Sometimes we can get the impression that once we become Christians our lives are immediately characterized by holiness and purity. But that’s just not the case. Sometimes, yes, the Lord graciously frees us from crushing temptations or addictions; but most Christians experience a more gradual and subtle growth in holiness.
I know some people who have seriously struggled with the question, “Am I really a Christian?” because of their lingering struggles with specific temptations (usually sexual ones). With this in mind, I believe Martin Luther’s theology of Christian identity as “Simultaneously Saint and Sinner” is extremely helpful. Continue reading
Hope is more than a wish. It’s a confident expectation that the future is bright and that good things await. A wish, however, is a shot-in-the-dark… like heading into a test that you didn’t study for, and just wishing to do well. Hope is built on a foundation; wishes float “out there” without any real substance.
The Christian life is built on a foundation of hope, not upon a wish.
The Foundation of Christian Hope
One of my favorite people in the Bible is the Apostle Thomas. After Jesus’ death, all the disciples were in the Upper Room when Jesus suddenly appeared (even though the doors were all locked, because they were afraid of being arrested). The disciples saw Jesus, talked with him, and were astounded that he was alive again. They had heard the rumors, but now they saw him with their own eyes. But Thomas wasn’t there. In days that followed, Thomas would insist that he wouldn’t believe unless he could put his fingers in the holes in Jesus’ hands. That week must have been excruciating for Thomas… feeling hopeless while everyone else is full of hope.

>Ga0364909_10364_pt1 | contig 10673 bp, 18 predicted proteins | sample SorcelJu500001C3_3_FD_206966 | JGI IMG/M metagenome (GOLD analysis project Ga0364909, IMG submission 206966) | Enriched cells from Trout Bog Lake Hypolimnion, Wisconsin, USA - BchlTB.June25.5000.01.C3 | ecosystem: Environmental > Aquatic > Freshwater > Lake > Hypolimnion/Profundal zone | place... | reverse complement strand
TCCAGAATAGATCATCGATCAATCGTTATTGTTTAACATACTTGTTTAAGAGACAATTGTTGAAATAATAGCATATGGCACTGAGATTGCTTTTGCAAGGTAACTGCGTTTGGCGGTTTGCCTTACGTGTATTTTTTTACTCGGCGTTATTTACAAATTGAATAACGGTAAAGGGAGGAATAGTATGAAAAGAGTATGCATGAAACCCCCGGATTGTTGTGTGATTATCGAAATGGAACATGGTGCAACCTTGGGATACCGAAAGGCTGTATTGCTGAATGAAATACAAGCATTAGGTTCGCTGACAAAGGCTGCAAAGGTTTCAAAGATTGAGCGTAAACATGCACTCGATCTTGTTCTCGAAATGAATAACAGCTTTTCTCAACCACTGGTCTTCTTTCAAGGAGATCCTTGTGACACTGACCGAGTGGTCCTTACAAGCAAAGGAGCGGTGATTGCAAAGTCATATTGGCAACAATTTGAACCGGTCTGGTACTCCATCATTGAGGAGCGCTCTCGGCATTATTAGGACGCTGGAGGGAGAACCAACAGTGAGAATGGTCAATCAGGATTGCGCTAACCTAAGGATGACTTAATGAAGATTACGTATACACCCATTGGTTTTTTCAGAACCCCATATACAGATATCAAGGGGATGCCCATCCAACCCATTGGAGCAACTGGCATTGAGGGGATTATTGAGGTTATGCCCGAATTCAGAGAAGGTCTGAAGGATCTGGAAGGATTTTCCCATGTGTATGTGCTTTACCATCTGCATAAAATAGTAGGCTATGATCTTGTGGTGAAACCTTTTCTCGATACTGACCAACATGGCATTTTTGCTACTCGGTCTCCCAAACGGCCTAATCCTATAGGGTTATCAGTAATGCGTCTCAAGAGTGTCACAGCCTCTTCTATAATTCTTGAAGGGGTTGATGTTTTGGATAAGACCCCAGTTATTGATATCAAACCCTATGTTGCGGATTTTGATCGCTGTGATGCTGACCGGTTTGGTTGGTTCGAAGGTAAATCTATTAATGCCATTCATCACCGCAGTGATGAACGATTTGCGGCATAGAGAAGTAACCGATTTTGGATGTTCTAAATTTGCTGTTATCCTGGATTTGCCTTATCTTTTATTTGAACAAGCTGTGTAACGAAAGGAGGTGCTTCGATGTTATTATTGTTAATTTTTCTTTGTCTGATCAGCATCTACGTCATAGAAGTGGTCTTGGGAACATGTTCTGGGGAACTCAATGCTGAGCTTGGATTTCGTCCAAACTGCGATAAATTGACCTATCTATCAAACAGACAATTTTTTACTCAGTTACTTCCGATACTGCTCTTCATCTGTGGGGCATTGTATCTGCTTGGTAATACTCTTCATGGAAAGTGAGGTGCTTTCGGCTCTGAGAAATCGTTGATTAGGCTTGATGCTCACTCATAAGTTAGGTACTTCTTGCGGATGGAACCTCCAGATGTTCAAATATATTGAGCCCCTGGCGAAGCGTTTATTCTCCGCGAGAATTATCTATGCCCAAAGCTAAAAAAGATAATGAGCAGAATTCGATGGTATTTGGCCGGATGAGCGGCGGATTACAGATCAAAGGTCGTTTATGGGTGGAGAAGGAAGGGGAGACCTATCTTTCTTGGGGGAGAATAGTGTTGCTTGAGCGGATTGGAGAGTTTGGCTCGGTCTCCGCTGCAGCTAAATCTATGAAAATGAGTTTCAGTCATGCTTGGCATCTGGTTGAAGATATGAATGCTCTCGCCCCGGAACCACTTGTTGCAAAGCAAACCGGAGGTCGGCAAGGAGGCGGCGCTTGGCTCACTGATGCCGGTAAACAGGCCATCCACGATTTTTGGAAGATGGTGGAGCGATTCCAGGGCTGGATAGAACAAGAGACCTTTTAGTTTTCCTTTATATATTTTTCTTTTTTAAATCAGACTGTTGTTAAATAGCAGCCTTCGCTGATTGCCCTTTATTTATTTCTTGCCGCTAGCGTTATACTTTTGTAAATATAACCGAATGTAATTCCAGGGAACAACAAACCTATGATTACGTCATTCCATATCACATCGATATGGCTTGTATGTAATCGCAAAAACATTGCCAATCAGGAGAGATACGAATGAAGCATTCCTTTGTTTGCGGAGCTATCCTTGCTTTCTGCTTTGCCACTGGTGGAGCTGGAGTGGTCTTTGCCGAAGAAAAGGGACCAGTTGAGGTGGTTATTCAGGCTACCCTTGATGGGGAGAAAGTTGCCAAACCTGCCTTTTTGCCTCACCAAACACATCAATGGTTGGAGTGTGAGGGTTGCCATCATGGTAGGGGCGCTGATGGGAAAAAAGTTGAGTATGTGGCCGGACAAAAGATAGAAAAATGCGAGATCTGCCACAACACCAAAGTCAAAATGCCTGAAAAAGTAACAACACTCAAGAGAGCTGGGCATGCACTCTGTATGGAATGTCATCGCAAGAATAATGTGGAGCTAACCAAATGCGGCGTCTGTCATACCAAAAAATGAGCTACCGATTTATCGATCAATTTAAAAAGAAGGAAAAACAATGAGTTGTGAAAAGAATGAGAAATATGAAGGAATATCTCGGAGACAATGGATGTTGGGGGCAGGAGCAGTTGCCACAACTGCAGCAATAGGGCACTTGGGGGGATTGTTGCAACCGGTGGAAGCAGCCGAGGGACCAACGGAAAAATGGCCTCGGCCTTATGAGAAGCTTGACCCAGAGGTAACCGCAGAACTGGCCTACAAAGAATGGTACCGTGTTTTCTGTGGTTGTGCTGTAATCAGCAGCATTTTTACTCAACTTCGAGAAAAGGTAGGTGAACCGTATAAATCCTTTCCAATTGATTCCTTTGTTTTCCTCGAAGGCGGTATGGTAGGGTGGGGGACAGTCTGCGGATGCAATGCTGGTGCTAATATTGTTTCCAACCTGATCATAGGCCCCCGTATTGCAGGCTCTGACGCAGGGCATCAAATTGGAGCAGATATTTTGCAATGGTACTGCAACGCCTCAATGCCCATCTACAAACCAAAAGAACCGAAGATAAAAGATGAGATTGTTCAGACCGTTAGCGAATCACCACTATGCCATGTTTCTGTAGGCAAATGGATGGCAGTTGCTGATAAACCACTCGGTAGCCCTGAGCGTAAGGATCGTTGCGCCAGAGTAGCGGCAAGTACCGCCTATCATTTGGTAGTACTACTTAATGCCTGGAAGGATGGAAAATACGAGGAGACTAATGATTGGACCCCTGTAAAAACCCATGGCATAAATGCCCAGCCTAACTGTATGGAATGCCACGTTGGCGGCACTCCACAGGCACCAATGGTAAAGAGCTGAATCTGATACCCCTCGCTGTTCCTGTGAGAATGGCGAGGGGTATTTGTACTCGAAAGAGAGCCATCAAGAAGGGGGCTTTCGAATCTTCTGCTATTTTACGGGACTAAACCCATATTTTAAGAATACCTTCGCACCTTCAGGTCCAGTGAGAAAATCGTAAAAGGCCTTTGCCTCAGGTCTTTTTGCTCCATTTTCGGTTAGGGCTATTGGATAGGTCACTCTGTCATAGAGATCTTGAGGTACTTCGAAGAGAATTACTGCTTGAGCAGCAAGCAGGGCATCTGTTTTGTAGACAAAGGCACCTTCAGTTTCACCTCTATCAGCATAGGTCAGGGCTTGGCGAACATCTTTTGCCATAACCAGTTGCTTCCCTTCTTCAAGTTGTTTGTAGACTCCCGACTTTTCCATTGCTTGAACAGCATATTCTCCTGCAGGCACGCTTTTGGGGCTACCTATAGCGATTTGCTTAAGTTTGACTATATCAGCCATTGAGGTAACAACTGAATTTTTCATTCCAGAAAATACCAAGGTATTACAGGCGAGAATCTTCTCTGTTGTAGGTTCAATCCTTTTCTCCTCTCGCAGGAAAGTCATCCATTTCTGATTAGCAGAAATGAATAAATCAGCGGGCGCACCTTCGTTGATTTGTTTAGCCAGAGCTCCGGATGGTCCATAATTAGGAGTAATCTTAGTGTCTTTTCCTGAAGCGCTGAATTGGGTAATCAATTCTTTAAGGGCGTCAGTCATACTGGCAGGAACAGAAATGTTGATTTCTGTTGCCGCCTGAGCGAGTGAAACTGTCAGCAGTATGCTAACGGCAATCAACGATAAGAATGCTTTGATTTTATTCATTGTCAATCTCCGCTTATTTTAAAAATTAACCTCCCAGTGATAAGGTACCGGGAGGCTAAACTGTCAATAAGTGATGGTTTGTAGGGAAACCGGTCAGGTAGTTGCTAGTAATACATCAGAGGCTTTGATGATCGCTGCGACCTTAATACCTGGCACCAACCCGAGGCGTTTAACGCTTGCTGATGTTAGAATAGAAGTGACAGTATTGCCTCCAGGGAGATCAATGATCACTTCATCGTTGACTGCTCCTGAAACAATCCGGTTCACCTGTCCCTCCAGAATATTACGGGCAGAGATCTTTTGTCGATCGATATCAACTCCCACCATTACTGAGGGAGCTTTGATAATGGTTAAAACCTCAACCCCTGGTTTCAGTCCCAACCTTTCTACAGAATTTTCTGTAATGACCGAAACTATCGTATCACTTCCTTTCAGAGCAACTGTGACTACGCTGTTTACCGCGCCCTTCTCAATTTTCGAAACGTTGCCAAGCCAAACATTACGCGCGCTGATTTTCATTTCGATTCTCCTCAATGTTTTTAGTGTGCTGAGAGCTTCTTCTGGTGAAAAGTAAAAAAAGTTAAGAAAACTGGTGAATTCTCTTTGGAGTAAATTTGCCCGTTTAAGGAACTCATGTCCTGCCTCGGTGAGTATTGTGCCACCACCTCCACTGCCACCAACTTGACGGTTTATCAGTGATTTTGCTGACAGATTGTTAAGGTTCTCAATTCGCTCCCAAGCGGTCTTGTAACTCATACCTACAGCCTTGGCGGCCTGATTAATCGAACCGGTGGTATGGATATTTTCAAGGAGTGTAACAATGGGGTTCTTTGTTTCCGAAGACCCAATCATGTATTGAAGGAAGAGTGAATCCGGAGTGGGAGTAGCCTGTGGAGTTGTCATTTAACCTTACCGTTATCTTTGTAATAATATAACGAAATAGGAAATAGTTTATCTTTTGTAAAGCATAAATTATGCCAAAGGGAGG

How do we move on after great tragedies? Especially when they seem to happen every week? 27 dead in a church shooting. 8 dead in New York by a man who drive his truck into a bicycle path. 58 dead in Las Vegas at a concert. And that’s all within the last month of this article’s publication.
In a way, asking “How do we move on” is the wrong question. We don’t “move on.” We shouldn’t. But… where do you go from here? How do you continue living without the burden of fear and anxiety at every turn?
People either call for political reform to ensure future safety, or they turn to prayer without seeking worldly solutions. As Christians, how do we think about and process these tragedies?
The Bible is full of references to grace and mercy, and yet many Christians can attend church for years without being able to give a clear and simple explanation of the difference.
To put it simply, the difference is this: Mercy is “not receiving something you deserve” while Grace is “receiving something you don’t deserve.” We see mercy in action when we get pulled over for driving too fast but receive a verbal warning instead of a hefty fine. Similarly, grace is at work and on display when a victim’s family forgives the man who murdered their son or daughter.
Mercy is an expression of grace, but they are not the same thing. Here are a few examples from Scripture and what they have to do with the gospel.